CGI Mobilizes Emergency Response to Horn of Africa
The specter of growing famine on the Horn of Africa impelled a group of humanitarian organizations and corporations to hold a joint press conference at CGI this morning to announce a multi-pronged response in the weeks and months ahead.
ONE, the anti-poverty advocacy organization, will mount an advertising campaign in the coming year to urge governments to live up to their existing commitments to agricultural development. According to CEO Michael Elliott, G8 and G20 leaders have only delivered on one fifth of the $22 billion they pledged at the 2009 L’Aquila Summit:
I come here with a sense of bitterness and anger today, because men, women and children are dying needlessly. Droughts are acts of nature. Famines are manmade. We know what we have to do. For six organizations to have to be here to address famine on the Horn of Africa is a scandalous indictment of where we are in the world.
ONE has mobilized its members, including such well-known artists and musicians as Bono and Youssou N’Dour, to call attention to the need to meet these commitments.
Today’s announcements included a commitment from Procter & Gamble, specifically for the Horn of Africa, to donate product that would provide over 300 million liters of clean water to 2 million people affected by the famine – preventing, according to CEO Robert McDonald, 10 million days of illness.
Two humanitarian organizations working on the ground in Somalia, Save the Children and the International Medical Corps, spoke of new commitments to relieve the Somali crisis. IMC’s CEO Nancy Aossey said the organization was committing to provide immediate relief to 200,000 people in the famine-stricken region, where 400,000 children are at risk and 750,000 could die. Longer term, she emphasized, mobilization of local community partners will be a key component of meeting the needs:
There’s a saying in Africa, if you want to go fast, go alone. If you want to go far, go together.
Save the Children’s CEO, Carolyn Miles, described extremely difficult conditions in Somalia, where warring clans have increased the danger to populations trying to reach food supplies. Nevertheless, she said, food is getting through to Mogadishu and other areas, including the important therapeutic food Plumpy Nut, which has saved thousands of children’s lives.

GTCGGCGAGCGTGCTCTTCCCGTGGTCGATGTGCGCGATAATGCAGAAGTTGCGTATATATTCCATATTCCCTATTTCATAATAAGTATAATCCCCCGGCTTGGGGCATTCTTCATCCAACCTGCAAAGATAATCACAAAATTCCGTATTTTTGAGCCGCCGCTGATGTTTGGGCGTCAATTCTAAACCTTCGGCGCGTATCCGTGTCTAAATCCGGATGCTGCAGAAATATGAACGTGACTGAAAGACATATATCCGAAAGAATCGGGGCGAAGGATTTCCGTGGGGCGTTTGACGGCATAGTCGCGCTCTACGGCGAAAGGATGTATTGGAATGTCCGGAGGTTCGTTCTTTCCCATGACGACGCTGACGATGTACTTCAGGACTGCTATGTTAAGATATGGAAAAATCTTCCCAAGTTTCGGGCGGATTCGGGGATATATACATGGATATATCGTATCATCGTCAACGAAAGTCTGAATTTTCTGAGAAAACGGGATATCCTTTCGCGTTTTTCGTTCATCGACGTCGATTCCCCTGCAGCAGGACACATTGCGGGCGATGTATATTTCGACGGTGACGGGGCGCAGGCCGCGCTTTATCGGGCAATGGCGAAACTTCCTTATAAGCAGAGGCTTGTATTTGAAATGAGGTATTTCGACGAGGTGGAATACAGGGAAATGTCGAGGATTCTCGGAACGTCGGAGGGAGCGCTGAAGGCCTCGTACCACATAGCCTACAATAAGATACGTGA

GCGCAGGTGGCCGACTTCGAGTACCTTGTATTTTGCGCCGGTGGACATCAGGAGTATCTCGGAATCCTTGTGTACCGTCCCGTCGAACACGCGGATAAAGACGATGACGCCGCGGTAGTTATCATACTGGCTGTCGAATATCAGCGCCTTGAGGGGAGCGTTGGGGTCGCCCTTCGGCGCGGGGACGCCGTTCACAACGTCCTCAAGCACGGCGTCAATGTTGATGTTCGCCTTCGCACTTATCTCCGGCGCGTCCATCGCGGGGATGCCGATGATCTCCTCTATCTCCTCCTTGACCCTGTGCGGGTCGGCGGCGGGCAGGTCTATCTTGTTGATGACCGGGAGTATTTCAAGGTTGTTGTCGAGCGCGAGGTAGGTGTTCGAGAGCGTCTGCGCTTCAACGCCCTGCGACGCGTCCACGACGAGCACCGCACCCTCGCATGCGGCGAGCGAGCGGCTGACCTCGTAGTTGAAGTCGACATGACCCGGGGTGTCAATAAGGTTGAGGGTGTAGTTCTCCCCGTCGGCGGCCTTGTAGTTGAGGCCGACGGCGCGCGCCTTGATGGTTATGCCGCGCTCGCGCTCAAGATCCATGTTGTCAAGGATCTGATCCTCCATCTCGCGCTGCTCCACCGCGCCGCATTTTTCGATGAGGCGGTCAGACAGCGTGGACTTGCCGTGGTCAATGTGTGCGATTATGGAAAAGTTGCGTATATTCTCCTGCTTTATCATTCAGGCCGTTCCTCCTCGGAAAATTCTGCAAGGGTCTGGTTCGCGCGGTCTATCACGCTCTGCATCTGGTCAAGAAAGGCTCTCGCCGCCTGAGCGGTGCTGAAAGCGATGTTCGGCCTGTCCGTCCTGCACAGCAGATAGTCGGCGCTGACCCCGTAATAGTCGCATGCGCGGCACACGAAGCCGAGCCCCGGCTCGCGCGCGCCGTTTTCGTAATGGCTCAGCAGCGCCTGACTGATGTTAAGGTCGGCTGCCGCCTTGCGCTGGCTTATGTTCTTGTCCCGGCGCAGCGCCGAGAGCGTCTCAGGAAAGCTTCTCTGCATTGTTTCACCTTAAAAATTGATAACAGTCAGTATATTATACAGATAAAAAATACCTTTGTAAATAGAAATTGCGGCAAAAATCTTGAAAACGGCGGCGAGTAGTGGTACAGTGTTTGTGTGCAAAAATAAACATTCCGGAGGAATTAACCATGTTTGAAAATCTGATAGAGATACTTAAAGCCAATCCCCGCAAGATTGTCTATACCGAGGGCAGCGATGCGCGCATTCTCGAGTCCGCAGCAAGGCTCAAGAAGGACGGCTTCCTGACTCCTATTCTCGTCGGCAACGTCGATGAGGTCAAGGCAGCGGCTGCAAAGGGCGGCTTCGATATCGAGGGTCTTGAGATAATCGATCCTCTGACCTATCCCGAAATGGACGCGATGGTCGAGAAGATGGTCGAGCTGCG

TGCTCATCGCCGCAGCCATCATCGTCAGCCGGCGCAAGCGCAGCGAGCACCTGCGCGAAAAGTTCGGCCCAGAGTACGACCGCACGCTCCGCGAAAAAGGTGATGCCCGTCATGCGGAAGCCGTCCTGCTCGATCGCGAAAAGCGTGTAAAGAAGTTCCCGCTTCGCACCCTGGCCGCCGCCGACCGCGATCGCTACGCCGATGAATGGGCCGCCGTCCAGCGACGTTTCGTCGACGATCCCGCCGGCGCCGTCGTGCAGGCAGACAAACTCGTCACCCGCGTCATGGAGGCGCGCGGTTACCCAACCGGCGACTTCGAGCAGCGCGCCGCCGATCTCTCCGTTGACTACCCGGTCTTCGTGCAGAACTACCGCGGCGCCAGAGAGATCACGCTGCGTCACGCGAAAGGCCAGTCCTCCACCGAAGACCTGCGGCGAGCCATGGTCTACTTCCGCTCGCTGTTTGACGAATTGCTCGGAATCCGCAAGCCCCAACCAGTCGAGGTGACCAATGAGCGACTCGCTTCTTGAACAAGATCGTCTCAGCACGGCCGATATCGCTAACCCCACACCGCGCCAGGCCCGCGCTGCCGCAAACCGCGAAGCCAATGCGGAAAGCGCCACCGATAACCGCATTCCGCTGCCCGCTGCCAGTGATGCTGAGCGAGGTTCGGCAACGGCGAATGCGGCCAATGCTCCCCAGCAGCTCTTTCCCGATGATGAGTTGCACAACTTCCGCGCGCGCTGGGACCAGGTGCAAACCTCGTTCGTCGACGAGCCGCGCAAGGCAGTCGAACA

Similar interventions with highly nutritious and fortified foods were described by leaders of GAIN, Global Alliance for Improved Nutrition, and DSM Nutrition. Stephen Tanda, Chairman of DSM, said that through a partnership with GAIN, 20 million micronutrient sachets would be distributed to famine victims through the World Food Program. GAIN’s executive director, Marc van Ameringen, underscored the importance of reaching vulnerable women and children to supplement their nutrition during a crucial 1,000 day window from pregnancy through age two. He said rather than waiting for the UN systems and international community to act, this group was putting together the partnerships to step up and respond. He said his organization was seeking to raise investment funds to underwrite further fortified nutrition programs:
We need longer term solutions. We have to stop reacting to crises.
Caroline Miles, while emphasizing the positive developments that have taken place among local humanitarian organizations and the ability to monitor emerging famine conditions, stressed the need for a greater capacity to respond rapidly:
We need to turn early warning into early action.
- The Horn of Africas last famine? (theglobeandmail.com)
- Bono and Youssou N’Dour lead call for urgent action on east African famine (guardian.co.uk)
- FWD the Facts about Famine, War, and Drought in the Horn of Africa (whitehouse.gov)
- Famine in the Horn of Africa: How have things changed? | The Economist (policyabcs.wordpress.com)